What is Appendicitis?
Appendicitis is a common infection of the appendix, a finger-sized tube that is attached to the large intestine. The infection causes pain and may make you feel sick. Doctors don’t know why it develops, but everyone who has an appendix is at risk for appendicitis.
How Is Appendicitis Treated?
Most patients in the United States have surgery called an appendectomy to take out the infected appendix. But results from six European studies show that medicines called antibiotics can treat the infection without surgery in some patients.
In these studies, patients who were successfully treated with antibiotics were contacted a year after their first hospital visit. About 3 out of 4 did not have any more problems with their appendix. The 1 in 4 who had surgery after trying antibiotics had similar results to patients who had the surgery right away.
No one knows for sure which treatment is better: surgery to take out the appendix, or medicine to treat the infection. We are doing this study to try to figure that out.
Most people who have appendicitis have surgery to take out the appendix. This surgery is called an appendectomy.
Before surgery, the patient is given medicines called anesthesia. These medicines make them sleep and keep them from feeling pain during surgery.
Surgery may be done with a camera and small instruments using three or four tiny incisions, or cuts, on the patient’s belly. This is called laparoscopic surgery. Surgery may also be done with a single, larger incision. This is called open surgery.
During surgery, the appendix is removed from the patient’s body. Then the incisions are closed with staples or stitches.
The surgery usually takes about an hour. Afterward the patient may feel groggy from the anesthesia for a few hours.
Most patients recover quickly from surgery and go home by the next day. Some stay in the hospital for an extra day.
Most patients will:
- Eat and drink shortly after surgery
- Be sent home with pain medicine to take as needed
- Return to normal activities after a week or so
What Are The Benefits?
Surgery for appendicitis cures the problem. Patients do not get appendicitis again after the appendix is removed.
What Are The Risks?
About 1 out of 10 patients has a problem after an appendectomy. Most of these problems are minor, such as a skin infection where the incisions were made.
Serious problems may include infections or bleeding inside the belly, or leaking from the intestine where the appendix was attached. These problems do not happen very often. If they do occur, another surgery might be needed to fix them.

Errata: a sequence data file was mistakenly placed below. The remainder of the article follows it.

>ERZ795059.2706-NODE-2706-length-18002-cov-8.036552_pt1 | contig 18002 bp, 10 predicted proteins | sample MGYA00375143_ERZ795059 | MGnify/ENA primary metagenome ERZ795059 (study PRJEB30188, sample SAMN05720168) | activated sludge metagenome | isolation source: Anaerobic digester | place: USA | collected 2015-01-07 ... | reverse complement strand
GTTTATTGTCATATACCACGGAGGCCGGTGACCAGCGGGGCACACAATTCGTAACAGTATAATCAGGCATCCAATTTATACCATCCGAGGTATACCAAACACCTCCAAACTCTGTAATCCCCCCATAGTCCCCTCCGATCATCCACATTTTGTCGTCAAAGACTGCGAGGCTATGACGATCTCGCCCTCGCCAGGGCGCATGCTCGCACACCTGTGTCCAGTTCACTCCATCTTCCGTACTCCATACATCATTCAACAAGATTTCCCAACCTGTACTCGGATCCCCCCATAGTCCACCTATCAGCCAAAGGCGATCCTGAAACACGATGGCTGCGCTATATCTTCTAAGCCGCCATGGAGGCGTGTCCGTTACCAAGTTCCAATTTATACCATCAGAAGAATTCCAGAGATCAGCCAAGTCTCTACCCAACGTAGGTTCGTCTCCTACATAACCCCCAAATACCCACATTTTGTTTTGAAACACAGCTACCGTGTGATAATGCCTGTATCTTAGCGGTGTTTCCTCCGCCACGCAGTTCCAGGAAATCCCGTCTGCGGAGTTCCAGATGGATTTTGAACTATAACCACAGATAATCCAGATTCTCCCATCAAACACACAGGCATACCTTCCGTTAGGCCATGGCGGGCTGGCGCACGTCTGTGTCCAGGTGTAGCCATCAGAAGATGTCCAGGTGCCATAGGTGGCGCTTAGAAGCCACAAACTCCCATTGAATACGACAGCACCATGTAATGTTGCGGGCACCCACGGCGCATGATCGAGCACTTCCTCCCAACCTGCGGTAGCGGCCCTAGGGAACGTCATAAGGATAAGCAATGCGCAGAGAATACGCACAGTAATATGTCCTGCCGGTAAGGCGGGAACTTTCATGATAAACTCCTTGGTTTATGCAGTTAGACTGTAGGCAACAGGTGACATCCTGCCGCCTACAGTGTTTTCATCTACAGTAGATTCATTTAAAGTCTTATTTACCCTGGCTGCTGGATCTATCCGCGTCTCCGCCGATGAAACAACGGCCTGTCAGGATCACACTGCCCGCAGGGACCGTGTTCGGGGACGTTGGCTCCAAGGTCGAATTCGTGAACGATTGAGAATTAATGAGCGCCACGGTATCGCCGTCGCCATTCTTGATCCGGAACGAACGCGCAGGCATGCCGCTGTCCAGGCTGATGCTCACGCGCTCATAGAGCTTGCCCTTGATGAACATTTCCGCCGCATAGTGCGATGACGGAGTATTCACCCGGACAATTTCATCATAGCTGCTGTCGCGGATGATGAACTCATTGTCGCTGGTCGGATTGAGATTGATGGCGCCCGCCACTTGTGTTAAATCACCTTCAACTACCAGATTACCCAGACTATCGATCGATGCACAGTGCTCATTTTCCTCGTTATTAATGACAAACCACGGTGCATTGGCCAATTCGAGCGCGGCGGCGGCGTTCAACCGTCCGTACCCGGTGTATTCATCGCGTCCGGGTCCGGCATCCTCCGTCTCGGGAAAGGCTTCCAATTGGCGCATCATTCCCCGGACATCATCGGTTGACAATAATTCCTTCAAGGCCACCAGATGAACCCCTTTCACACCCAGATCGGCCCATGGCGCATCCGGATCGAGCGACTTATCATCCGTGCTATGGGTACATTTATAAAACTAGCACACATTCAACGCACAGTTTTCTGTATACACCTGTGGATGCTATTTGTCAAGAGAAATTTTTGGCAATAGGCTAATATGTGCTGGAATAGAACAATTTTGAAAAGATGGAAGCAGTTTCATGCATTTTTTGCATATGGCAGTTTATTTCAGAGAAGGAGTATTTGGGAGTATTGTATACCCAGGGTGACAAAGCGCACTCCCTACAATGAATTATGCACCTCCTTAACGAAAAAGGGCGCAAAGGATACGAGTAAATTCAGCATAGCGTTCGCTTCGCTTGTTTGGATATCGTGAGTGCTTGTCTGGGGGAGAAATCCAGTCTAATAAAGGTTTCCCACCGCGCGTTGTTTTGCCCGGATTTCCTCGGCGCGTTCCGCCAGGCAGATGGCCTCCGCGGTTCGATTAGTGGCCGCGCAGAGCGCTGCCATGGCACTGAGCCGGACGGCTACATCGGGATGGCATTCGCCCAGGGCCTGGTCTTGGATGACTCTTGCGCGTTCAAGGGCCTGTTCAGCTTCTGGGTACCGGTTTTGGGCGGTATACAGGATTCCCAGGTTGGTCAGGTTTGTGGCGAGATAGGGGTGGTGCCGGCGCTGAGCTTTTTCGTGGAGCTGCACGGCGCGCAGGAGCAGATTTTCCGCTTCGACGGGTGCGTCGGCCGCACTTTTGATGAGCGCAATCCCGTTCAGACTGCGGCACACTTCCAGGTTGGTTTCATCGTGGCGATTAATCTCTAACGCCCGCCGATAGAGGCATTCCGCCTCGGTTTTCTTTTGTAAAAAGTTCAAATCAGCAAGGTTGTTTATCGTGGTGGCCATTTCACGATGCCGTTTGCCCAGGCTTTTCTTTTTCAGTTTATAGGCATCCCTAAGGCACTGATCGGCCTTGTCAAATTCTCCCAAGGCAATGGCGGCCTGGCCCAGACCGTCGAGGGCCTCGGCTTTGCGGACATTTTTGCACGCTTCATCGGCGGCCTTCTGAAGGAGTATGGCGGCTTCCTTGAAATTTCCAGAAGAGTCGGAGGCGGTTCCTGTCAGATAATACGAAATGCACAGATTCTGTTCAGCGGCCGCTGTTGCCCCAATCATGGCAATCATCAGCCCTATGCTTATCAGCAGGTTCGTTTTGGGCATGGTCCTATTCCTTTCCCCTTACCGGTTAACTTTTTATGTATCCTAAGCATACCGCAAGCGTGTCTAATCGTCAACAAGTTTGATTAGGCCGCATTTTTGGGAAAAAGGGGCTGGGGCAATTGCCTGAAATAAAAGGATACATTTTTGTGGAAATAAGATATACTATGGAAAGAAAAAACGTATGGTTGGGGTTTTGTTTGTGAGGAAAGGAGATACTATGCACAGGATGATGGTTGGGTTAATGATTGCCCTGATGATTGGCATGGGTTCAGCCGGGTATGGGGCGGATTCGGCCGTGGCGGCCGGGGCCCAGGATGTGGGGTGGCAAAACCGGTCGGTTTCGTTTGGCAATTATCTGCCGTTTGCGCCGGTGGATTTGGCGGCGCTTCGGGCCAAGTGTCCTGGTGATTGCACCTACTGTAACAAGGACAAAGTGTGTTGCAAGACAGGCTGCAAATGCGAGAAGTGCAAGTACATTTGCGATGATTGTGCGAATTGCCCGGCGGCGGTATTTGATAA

Antibiotics are medicines that fight infection. If appendicitis is treated with antibiotics while a patient is in the emergency room, they might be able to go home the same day. Or, they might stay in the hospital for an extra day or two. How soon the patient goes home depends on how they respond to the medicine.
First, antibiotics are given into the vein through a small, flexible plastic tube. While the patient is getting antibiotics, they may also get medicines to treat pain and nausea, if they need them. Most patients can eat and drink while taking antibiotics.
Once the patient goes home, they will have to keep taking antibiotics as a pill for a total of 10 days, even if they feel better. They will also be sent home with pain medicine to take as needed.
What Are The Benefits?
If antibiotics work, the patient will not need to have surgery. They may be able to get back to work or school faster and have less pain than if they have surgery.
Results from six studies tell us that antibiotics are a safe way to treat appendicitis. In these studies, patients who were successfully treated with antibiotics were contacted 1 year after their first hospital visit. About 3 out of 4 patients did not have any more problems with their appendix.
What Are The Risks?
Antibiotics, although usually safe, can also cause side effects such as skin rashes and diarrhea which are rarely serious.
There is also a 1 out of 4 chance that antibiotics will not cure the appendicitis—or that appendicitis may come back in the future—even if it is successfully treated with antibiotics the first time.
If antibiotics do not cure the patient’s appendicitis, they may need to have surgery at some point.